Pleistocene Hunter-Gatherer subsistence in Sri Lanka
Long-term cave occupations in the tropical forest
The origin of Eurasian and Australasian H.
sapiens is a major topic in palaeoanthropological and genetic research, with
issues relating to the timing and routes of dispersal events out -of-Africa, the toolkits used by dispersing groups, and the
behaviours that facilitated human adaptation to novel, extra-African habitats.
Sri Lanka is of
particular interest because it represents the first Eutropical forest settings
that modern humans encountered after leaving Africa,
and its caves afford well preserved archaeological sequences from at least
40,000 BP through the early Holocene.
This research project is reinvestigating Pleistocene sites, especially caves, in Sri Lanka, including new stratigraphic recording and excavation, detailed sedimentological and soil micomorphology (based in Stirling), faunal analysis (Colombo), lithics (Colombo, Oxford) and archaeobotany, including macro-remains and phytoliths (work based at UCL). At present some pilot work one cave is being completed, while a major funding application for further work is pending.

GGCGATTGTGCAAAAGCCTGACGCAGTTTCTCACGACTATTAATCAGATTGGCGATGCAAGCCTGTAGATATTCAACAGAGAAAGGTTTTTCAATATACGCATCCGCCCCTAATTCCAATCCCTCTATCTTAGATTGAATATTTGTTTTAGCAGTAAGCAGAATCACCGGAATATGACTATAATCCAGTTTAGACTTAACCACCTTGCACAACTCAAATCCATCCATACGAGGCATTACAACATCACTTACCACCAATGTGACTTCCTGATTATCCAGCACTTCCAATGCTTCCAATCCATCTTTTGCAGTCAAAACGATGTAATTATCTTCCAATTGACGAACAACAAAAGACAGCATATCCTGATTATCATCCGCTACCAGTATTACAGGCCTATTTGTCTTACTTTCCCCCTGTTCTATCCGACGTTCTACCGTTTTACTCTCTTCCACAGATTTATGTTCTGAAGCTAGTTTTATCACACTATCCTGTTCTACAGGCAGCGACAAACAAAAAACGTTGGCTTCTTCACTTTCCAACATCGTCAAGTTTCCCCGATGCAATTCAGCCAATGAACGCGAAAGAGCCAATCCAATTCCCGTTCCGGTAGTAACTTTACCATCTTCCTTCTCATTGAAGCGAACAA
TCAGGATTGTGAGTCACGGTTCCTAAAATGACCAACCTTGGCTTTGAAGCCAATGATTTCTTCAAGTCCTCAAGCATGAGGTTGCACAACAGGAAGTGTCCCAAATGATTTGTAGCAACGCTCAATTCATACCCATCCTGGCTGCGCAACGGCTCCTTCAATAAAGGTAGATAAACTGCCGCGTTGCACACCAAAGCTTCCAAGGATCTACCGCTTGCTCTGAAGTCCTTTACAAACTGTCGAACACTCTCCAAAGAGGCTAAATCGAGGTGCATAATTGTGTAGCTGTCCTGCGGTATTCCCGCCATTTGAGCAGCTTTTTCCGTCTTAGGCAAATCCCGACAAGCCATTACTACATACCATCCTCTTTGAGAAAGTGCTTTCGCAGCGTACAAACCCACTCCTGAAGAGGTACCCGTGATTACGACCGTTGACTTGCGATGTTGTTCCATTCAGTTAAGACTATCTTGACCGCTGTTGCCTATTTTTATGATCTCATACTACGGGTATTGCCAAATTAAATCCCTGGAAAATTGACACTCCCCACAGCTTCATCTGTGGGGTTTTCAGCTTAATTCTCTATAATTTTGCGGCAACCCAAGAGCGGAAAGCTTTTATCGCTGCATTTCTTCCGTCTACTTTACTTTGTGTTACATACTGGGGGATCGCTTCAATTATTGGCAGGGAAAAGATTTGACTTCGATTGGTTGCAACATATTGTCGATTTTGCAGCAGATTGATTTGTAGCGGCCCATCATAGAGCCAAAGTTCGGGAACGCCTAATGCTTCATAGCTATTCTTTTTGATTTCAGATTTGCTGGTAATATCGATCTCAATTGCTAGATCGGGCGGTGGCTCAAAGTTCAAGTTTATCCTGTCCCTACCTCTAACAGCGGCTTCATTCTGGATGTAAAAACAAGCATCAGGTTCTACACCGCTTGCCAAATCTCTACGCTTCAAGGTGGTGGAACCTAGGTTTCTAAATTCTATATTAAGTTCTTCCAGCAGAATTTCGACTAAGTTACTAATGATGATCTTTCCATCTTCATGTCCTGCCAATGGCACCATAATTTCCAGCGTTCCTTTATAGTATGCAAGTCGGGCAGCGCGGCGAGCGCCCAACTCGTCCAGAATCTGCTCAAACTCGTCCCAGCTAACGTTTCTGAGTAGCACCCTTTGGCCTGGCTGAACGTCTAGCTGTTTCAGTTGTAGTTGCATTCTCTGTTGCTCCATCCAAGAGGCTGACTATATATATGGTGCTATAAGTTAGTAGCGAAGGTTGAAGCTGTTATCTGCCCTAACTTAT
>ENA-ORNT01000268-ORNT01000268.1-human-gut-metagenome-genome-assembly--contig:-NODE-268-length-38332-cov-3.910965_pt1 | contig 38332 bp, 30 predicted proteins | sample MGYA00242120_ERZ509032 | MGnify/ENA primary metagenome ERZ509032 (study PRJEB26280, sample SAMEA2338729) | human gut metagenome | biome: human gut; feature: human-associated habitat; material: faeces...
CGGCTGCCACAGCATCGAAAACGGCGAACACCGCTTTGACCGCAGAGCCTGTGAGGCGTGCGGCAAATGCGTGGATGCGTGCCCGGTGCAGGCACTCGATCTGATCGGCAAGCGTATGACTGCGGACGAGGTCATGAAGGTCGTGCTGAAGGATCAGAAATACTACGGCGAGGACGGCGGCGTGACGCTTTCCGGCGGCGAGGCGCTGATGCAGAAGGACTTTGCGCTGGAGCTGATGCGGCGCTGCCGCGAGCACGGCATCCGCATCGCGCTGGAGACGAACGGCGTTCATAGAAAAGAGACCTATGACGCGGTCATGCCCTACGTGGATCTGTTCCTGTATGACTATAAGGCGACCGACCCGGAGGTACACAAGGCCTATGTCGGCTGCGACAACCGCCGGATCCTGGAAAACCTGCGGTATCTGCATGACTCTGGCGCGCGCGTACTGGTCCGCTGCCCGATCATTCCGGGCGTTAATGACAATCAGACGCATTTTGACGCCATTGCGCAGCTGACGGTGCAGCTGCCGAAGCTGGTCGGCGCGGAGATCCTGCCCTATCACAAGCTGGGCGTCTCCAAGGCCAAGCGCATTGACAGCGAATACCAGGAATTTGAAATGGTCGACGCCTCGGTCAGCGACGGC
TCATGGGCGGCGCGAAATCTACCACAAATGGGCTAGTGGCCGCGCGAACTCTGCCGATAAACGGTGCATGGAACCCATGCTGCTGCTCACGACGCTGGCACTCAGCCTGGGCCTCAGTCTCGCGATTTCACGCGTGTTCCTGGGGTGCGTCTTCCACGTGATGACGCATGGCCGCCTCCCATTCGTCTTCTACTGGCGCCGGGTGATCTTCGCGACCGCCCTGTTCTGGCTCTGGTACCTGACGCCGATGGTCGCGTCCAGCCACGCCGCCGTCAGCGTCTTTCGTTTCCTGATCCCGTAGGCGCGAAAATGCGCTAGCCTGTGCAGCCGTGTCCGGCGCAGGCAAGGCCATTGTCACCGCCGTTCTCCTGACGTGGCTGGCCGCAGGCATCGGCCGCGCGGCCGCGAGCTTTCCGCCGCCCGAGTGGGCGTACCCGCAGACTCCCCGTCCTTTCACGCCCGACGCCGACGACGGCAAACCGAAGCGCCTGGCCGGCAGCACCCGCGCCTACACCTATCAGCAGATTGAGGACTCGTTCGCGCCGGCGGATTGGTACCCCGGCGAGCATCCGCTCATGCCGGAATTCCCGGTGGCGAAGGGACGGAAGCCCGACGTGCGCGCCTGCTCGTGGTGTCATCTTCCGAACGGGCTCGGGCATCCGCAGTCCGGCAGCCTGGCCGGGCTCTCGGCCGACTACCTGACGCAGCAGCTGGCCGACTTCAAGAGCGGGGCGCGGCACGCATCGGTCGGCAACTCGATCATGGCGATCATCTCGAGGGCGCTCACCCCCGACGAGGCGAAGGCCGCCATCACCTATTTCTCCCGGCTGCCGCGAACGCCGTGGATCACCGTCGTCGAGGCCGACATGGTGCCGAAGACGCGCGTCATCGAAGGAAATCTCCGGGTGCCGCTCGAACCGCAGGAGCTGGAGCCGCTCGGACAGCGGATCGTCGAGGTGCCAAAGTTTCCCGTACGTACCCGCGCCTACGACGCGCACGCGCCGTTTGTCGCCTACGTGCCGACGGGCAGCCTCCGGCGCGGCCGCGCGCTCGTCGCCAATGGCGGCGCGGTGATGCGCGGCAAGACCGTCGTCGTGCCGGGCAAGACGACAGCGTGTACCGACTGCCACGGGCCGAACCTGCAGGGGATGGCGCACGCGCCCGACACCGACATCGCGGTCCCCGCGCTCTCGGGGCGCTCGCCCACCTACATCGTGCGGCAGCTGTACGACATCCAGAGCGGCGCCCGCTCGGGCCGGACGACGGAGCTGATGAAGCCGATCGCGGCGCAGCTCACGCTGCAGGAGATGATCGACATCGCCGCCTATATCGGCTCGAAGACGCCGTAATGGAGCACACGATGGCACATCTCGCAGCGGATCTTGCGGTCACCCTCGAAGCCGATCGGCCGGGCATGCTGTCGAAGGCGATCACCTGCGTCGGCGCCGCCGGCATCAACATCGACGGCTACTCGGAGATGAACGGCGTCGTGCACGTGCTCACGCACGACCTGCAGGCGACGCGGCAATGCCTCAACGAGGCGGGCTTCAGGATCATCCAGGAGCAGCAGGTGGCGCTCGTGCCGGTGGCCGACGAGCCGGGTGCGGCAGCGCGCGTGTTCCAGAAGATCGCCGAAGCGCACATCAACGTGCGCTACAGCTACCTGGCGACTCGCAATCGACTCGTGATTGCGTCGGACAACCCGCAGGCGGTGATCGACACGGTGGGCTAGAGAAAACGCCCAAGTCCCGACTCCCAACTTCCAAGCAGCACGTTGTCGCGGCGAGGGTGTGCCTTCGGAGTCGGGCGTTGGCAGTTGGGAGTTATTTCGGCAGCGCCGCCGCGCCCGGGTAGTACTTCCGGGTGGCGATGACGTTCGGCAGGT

- Nimal H Perera; Nikos Kourampas; Ian A Simpson; Siran U Deraniyagala; David Bulbeck; Johan Kamminga; Jude Perera; Dorian Fuller; Katherine Szabó; Nuno V Oliveira [in press]. People of the ancient rainforest: Late Pleistocene foragers at the Batadomba-lena rockshelter, Sri Lanka. Journal of Human Evolution (forthcoming, accepted Feb 2011).
- Dr. Nikos Kourampas & Professor Ian Simpson, University of Stirling (Geoarchaeology)
- Nimal H Perera, Govt. Department of Archaeology, Sri Lanka
- Prof. Gamini Adikiri, Postgraduate Institute of Archaeology, Colombo, Sri Lanka
- Michael Petraglia, Oxford University Research Lab for Archaeology and the History of Art